Winter weather can create hazardous conditions for everyone, but individuals who do outdoor work are perhaps most affected. Working outdoors presents challenges all year round, but cold weather can become especially dangerous.
The Occupational Safety and Health Administration (OSHA) does not have a standard for working in cold environments. However, employers must provide employees with employment and a place of employment which are free from recognized hazards, which includes those related to winter weather.
Winter Work Hazards
Employers should ensure that workers know how to recognize the symptoms of cold stress. Cold stress occurs by bringing down the skin’s temperature and eventually the individual’s internal temperature. If the body is unable to warm itself, serious illnesses and injuries may occur. Permanent tissue damage and even fatality can be caused by cold stress. Cold temperatures, high or cold wind, cold water, and dampness all contribute to cold stress.
Employees who are working outdoors should know how to monitor themselves and coworkers for symptoms of cold stress. They should also be provided with first aid training. Workers should be provided with information for selecting clothing for cold, windy, and wet conditions.
Slippery roads, downed power lines, and windy conditions can also create hazardous conditions for workers. Employers should discuss engineering controls with workers to help them minimize the risk of cold stress. For example, shielding work areas from drafts or wind can reduce wind chill.
Safe Winter Work Practices
Following safe work practices can help everyone stay safe on the job. Workers should be provided with the tools and equipment needed to do their jobs. If possible, maintenance and repair jobs should be scheduled for warmer months. If workers do need to be exposed to cold weather to do their work, attempt to schedule the work during the warmer part of the day. Avoid exposure to extremely cold temperatures as much as possible, and limit the time spent outside on extremely cold days. Provide warm areas for use during breaks and monitor workers who may be at risk of cold stress. Have a system in place for reliably communicating with workers, especially if the weather is worsening and work needs to be stopped.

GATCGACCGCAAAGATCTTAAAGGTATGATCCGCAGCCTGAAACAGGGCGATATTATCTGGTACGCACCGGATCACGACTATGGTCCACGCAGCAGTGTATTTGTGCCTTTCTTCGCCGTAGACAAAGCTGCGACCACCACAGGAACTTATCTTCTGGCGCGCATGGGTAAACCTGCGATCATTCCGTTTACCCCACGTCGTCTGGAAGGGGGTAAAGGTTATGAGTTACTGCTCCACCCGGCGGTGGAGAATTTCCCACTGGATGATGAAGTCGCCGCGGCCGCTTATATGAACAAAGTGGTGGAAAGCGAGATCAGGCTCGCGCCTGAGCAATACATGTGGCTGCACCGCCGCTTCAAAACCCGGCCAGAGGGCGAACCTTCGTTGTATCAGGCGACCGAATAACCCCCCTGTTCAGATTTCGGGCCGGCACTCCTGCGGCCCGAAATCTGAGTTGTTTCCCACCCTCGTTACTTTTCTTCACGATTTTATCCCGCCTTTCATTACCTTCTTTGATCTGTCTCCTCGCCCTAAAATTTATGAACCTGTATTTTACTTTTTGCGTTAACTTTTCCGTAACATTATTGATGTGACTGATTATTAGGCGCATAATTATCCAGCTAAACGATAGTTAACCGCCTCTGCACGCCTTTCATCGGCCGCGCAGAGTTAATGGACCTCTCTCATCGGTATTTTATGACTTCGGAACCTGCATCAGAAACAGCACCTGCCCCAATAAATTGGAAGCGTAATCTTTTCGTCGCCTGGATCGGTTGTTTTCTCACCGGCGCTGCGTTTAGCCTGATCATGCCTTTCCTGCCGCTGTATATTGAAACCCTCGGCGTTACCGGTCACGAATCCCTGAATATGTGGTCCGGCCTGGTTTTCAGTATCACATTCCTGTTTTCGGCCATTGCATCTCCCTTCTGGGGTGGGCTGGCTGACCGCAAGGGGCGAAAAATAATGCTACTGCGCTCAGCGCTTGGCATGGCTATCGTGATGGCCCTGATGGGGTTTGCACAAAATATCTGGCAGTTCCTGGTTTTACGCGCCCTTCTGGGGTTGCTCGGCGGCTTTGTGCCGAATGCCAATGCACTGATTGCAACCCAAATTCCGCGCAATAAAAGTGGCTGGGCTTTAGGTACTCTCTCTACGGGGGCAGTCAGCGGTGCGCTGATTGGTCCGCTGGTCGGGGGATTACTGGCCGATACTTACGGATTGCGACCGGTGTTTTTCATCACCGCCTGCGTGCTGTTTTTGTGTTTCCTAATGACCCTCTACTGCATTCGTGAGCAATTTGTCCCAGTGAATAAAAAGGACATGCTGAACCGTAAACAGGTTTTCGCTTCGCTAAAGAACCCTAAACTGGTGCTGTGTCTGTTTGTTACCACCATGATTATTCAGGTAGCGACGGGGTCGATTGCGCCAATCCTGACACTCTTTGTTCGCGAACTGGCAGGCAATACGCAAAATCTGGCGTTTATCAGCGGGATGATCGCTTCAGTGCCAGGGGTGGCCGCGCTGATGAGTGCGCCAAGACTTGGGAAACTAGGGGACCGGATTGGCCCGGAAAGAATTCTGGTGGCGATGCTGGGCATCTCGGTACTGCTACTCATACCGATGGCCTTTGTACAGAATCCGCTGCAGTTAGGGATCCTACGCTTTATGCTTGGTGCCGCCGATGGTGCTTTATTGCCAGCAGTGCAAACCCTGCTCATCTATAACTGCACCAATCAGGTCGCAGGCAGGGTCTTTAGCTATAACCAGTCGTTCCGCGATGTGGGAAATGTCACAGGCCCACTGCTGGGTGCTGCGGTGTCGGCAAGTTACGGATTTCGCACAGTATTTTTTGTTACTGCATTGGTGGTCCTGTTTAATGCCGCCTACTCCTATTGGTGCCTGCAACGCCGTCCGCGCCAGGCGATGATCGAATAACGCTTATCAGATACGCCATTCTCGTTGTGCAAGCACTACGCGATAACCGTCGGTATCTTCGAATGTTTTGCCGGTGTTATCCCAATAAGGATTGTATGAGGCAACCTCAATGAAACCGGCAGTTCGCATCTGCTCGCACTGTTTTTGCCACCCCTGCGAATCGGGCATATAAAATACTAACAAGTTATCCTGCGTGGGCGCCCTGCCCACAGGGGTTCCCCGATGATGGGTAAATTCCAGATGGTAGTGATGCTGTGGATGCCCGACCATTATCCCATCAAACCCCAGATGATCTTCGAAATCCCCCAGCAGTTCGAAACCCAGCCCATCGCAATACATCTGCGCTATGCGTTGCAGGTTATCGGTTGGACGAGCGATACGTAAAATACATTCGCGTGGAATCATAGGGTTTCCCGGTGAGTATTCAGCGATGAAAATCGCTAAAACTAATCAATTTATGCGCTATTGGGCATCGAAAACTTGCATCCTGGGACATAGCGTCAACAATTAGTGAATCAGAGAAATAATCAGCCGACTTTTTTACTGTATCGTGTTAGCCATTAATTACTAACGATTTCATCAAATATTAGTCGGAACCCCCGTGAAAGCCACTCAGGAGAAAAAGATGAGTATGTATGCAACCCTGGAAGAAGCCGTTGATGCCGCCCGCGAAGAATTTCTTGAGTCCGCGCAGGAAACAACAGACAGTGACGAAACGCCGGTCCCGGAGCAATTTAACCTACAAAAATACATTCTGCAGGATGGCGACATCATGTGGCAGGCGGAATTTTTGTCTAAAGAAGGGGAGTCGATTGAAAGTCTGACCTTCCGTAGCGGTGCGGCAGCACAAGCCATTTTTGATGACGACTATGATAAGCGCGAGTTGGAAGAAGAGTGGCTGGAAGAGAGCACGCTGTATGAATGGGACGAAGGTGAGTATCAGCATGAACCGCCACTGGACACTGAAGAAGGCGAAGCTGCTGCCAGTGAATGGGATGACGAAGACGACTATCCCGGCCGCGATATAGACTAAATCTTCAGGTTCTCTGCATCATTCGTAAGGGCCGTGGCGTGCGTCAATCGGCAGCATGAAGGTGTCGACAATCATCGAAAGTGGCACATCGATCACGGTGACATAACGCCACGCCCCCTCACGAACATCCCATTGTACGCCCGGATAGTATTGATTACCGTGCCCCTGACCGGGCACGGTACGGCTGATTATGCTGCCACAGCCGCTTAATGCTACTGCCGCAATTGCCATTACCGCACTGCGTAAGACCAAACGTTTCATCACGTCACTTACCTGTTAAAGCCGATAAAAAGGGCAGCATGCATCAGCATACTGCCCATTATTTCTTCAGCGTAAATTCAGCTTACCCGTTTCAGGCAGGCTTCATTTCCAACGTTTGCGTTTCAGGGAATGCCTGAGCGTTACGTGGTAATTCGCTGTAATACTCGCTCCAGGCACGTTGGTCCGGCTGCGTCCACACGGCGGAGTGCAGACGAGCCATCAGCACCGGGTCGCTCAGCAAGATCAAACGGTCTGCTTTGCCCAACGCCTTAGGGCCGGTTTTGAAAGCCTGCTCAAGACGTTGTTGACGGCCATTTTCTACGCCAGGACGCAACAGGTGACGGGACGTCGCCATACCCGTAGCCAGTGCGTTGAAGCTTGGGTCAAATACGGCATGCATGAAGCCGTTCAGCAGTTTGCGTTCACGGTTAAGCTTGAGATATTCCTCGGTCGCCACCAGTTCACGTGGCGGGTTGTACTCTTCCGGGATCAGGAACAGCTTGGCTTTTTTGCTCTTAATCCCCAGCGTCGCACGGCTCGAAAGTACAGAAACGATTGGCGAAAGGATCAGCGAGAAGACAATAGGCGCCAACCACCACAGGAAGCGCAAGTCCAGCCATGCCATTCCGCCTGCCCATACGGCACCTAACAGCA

Dress for the Weather
If cold environments or temperatures cannot be avoided, dressing for the cold can help protect workers. OSHA recommends wearing at least three layers of loose fitting clothing, since layering provides better insulation. Start with an inner layer that will hold body heat, followed by a middle layer that will provide insulation even if it gets wet. The outer layer should allow some ventilation in addition to providing a protection from wind and rain.
Avoid clothing that is too tight, as it reduces blood circulation. A hat that covers the ears can also help workers stay warmer. Insulated gloves that are water resistant can help protect hands, while insulated waterproof boots can protect feet.
If you or a loved one has been injured in work related incident, contact the Schuerman Law office today. Schuerman Law has been working with personal injury claims for over 40 years. John Schuerman will compassionately advocate for injured individuals as well as their families while fighting for full compensation of their claims. Schuerman Law offers evening and weekend appointments in addition to home and hospital visits. Schedule a free consultation today by calling 1-800-274-0045.